Admittedly, we’re more likely to hit up YouTube for its hilarious and bizarre amateur content than to pop in on one of those well-funded Original Channels, but that won’t necessarily be the case going forward. Several of the site’s original programming venues will soon be available through Virgin America’s in-flight entertainment system — “H+ The Digital Series,” “Blue,” “Written by a Kid,” “Crash Course” and “The Key of Awesome” are expected to hit aircraft beginning December 15th, according to Variety.
Sure, you could navigate to YouTube on your own through the carrier’s in-flight WiFi, but you’ll soon be able to enjoy at least a few titles in (presumably) higher quality through the 9-inch panel mounted to the seat in front of you, while freeing up bandwidth for those hardworking business travelers (and a few occasional Engadget editors) in the process. These latest YouTube selections join a variety of other content unique to Virgin, and considering that legacy carriers stock their IFE with “classic” flicks and a dismal selection of dated TV shows (assuming they offer the service at all), the nation’s “fun” alternative airline is starting to look even more appealing.
Via: < a target="_blank" href="https://twitter.com/skiftnews/status/277138197446795264">Skift (Twitter)
There’s little doubt Sony’s monstrous 84-inch 4k TV will be a high resolution atom bomb of a TV. There’s also no doubt it costs $25,000, about as much as an actual atom bomb. Hisense is selling a 4k unit for under $6,000. Do the math.
Major, major caveat: Hisense’s XT880 is 50 inches, whereas Sony’s 4k offering is 84. Thirty four inches is a lot of inches, and could account for the price disparity—and maybe preclude as huge a rift between Hisense’s as-of-yet-not-priced 65-inch 4k set and Sony’s closest equivalent.
Second major caveat: 4k might not make sense at 50 inches. If you’re sitting far enough away, odds are you probably can’t notice the pixels in your 1080p television. But for those in smaller spaces, where the screen door effect pops up, Hisense will give you a (relatively) cheap way to never, ever notice pixels again, thanks to the fact that the company manufactures its own panel straight outta China, cutting out middle men. And indeed, smushing my face right up against the panel yielded not a single discernable pixel. There was some flicker at certain angles, and what looked like compression artifacts along image edges, but that could just as well be attributed to the source material.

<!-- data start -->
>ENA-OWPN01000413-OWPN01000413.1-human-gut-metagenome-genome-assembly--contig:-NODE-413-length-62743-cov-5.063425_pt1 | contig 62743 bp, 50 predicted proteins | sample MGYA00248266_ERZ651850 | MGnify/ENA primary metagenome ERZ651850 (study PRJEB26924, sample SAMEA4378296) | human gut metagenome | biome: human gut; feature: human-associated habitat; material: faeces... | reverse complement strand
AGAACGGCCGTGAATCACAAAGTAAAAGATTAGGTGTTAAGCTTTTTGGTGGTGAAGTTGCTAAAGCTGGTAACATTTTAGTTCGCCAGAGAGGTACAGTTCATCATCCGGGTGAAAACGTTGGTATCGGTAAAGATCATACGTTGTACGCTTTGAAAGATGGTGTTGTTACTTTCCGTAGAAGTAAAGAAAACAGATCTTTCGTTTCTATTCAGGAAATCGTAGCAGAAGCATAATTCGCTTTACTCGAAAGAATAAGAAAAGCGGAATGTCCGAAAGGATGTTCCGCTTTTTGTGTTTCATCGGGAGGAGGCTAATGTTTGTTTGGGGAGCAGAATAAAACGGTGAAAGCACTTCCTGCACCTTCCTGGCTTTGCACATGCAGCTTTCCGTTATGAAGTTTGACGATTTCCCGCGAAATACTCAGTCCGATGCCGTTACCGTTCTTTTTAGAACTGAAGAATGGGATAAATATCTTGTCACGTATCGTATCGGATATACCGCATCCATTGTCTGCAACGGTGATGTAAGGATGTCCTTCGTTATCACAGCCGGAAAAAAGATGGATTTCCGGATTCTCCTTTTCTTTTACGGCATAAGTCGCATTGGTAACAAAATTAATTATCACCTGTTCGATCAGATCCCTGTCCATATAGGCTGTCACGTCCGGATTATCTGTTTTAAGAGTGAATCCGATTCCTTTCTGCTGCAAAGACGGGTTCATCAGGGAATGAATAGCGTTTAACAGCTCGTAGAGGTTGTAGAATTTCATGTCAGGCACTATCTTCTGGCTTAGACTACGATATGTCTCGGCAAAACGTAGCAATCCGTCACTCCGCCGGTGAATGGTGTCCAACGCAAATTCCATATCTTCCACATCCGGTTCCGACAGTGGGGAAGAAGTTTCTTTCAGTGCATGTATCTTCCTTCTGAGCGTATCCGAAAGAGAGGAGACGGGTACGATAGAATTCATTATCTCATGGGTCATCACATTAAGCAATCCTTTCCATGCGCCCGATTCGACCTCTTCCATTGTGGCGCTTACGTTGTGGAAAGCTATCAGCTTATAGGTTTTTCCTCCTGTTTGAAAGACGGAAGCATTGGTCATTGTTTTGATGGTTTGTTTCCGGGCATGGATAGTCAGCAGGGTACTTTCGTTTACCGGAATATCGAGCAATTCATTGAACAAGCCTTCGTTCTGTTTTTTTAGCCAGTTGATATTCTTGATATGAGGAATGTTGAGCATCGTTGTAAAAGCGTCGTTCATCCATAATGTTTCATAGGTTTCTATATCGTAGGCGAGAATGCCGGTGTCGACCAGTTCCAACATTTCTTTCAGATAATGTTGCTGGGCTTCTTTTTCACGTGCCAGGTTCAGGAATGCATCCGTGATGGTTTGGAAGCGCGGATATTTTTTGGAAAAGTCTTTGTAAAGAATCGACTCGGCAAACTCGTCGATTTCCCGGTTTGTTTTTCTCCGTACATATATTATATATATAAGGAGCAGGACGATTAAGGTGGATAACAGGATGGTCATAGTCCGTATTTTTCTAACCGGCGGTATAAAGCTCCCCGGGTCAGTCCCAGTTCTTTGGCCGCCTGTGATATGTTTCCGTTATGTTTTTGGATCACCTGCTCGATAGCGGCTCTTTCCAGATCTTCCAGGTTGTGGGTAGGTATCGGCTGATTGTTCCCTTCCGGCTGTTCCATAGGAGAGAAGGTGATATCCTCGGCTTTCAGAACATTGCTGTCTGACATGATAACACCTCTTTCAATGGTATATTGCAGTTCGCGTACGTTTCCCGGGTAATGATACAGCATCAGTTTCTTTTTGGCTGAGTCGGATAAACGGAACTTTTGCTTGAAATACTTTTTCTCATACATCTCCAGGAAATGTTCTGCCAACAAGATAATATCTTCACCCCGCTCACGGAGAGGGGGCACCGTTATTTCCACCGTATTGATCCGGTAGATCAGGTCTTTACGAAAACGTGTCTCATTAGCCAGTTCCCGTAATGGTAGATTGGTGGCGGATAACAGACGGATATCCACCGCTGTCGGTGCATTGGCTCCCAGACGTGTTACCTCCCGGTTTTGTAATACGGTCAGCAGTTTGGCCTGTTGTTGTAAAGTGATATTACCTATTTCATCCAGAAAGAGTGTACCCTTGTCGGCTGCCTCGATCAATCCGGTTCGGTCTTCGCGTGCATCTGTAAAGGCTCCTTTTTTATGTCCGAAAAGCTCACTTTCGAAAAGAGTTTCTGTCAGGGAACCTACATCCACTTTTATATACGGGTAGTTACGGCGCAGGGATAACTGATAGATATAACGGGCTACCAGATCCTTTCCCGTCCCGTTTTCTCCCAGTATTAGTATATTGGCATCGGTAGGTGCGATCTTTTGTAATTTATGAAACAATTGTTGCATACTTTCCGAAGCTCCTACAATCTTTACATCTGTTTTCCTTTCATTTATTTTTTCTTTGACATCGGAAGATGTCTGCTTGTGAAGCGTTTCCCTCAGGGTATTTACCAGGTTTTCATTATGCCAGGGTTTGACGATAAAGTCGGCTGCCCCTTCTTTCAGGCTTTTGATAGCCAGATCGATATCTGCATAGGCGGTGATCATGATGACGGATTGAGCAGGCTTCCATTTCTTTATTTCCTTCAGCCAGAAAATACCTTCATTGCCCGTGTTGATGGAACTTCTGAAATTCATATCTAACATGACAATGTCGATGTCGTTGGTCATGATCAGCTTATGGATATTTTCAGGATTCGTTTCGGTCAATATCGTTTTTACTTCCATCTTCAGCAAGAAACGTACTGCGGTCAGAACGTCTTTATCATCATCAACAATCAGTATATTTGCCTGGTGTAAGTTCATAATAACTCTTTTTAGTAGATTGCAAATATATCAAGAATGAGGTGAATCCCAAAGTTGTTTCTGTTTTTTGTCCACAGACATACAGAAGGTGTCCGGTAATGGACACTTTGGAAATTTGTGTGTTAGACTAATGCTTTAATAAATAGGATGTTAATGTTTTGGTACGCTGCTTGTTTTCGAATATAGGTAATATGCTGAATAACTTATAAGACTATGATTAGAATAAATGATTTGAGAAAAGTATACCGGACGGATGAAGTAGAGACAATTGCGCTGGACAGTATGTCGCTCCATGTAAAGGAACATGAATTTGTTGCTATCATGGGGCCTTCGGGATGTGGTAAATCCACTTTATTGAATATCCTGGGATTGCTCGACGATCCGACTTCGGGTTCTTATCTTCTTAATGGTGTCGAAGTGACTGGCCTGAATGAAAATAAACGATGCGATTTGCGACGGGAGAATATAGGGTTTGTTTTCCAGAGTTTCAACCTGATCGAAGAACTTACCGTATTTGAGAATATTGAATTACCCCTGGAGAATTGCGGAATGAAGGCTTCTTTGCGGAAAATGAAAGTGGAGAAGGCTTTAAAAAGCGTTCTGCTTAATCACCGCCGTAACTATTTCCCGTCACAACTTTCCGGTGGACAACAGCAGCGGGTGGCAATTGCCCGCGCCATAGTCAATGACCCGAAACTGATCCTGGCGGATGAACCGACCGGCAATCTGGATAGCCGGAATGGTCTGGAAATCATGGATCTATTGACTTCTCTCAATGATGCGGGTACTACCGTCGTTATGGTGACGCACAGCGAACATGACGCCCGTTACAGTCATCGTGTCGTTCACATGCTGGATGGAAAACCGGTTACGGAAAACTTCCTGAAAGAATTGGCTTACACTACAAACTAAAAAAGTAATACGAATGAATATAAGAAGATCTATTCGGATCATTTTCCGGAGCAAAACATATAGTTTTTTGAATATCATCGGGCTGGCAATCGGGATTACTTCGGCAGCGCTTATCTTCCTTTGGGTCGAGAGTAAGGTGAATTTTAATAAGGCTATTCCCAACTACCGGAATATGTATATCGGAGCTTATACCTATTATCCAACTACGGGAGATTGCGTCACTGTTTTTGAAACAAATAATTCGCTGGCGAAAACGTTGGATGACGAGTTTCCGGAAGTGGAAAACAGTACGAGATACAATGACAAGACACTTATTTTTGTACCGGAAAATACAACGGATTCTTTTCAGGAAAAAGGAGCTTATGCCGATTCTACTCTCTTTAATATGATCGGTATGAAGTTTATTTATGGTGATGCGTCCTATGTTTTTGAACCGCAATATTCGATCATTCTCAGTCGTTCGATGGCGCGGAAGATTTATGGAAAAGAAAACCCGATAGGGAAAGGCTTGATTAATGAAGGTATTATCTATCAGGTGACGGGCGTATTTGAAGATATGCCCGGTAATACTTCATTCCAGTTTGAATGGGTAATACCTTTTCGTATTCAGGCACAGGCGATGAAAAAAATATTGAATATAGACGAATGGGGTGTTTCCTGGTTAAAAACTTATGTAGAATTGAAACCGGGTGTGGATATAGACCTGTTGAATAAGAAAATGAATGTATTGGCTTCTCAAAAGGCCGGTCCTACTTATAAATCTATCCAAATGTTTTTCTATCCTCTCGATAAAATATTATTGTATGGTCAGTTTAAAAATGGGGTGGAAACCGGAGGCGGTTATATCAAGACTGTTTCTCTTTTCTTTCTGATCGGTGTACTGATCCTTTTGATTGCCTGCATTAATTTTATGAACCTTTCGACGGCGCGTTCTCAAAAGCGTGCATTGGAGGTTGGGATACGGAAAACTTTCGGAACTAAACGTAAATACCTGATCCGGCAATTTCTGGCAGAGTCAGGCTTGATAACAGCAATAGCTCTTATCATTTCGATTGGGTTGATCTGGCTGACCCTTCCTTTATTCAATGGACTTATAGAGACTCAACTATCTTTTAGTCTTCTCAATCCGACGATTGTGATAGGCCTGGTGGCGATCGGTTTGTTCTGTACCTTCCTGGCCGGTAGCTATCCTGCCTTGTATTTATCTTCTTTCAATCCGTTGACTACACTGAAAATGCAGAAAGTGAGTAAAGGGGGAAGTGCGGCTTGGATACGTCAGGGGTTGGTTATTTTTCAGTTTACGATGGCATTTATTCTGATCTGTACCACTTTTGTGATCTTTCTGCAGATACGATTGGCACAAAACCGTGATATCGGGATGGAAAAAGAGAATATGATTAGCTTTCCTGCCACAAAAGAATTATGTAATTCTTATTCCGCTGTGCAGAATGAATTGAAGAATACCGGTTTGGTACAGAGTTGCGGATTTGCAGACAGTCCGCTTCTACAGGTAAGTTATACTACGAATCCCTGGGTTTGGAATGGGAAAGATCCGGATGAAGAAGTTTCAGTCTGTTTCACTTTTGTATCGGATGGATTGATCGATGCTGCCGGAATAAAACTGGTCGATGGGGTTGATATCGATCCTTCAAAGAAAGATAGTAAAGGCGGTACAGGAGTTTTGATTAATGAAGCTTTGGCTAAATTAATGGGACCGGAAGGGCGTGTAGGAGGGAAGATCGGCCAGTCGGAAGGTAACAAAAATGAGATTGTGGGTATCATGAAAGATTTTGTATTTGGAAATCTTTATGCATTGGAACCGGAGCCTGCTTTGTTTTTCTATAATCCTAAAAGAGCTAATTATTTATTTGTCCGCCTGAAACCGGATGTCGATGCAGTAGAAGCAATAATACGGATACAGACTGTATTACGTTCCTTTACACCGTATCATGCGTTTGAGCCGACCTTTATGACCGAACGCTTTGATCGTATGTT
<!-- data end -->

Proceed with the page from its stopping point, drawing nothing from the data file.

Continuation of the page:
We’ll see more from Hisense at CES, but in the mean time, don’t panic: there might actually be a way for you to afford the next great leap in HDTV.
We love YouTube, but there’s a lot we’d change about it, too.
The ads are a little too obtrusive for us, we’d love to set a default video quality, and the famously obnoxious comments are often better left out completely.
Thankfully there are browser plugins that make it a snap to change the way you interact with the definitive video-sharing site for the better.
Stop YouTube videos from autoplaying
If you’d rather manually start YouTube videos yourself, a plugin called Flashblock can do the trick. It will keep all Flash videos from playing until you click on it.
It’s a little complicated though — it does this for all Flash video, no matter what site it appears on.
Still undeterred? Get it here >
YouTube High Definition
YouTube High Definition is a plugin that automatically plays videos at the highest possible quality. You don’t have to toggle the quality from the control panel on each YouTube video you watch.
Use AdBlock Plus to get rid of YouTube comments in Firefox
Adblock Plus is already one of the best plugins for killing ads on the web. But it has anot! her grea t application as well — crushing those vitriolic YouTube comments into dust.
Lifehacker offers the following instructions on how to make it work:
On Adblock Plus…just head to YouTube, click on the Adblock icon in your navigation bar, and hit “Easy Create Filter”. Then, just click on one of the comments and it should highlight all of them. After hitting “Add”, you should be free of YouTube comments forever.
Proctor and Gamble unexpectedly cut guidance this morning, sending shares down in pre-market trade.
In a statement, Procter said “the revisions to the Company’s fourth quarter outlook are primarily driven by slower than anticipated top-line growth from slower than expected market growth rates and market share softness in developed regions and negative impacts from foreign exchange rate changes.”
Translation: high unemployment coupled with slow-to-no GDP growth in developed markets are destroying the top line.
At a Deutsche Bank panel today, Procter plans to show this slide that sums it up pretty nicely.